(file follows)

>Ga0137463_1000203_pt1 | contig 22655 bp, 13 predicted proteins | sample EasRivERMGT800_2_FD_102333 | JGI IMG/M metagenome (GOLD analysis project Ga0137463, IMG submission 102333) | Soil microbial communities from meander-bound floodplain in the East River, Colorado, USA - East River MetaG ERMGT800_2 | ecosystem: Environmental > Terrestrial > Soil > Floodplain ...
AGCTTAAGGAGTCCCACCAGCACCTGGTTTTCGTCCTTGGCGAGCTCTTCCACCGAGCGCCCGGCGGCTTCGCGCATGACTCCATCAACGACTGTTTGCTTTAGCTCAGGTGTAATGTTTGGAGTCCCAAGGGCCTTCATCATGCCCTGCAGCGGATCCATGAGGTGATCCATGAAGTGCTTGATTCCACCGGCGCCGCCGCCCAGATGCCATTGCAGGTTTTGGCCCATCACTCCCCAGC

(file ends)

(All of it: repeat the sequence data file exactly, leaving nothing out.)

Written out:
>Ga0137463_1000203_pt1 | contig 22655 bp, 13 predicted proteins | sample EasRivERMGT800_2_FD_102333 | JGI IMG/M metagenome (GOLD analysis project Ga0137463, IMG submission 102333) | Soil microbial communities from meander-bound floodplain in the East River, Colorado, USA - East River MetaG ERMGT800_2 | ecosystem: Environmental > Terrestrial > Soil > Floodplain ...
AGCTTAAGGAGTCCCACCAGCACCTGGTTTTCGTCCTTGGCGAGCTCTTCCACCGAGCGCCCGGCGGCTTCGCGCATGACTCCATCAACGACTGTTTGCTTTAGCTCAGGTGTAATGTTTGGAGTCCCAAGGGCCTTCATCATGCCCTGCAGCGGATCCATGAGGTGATCCATGAAGTGCTTGATTCCACCGGCGCCGCCGCCCAGATGCCATTGCAGGTTTTGGCCCATCACTCCCCAGC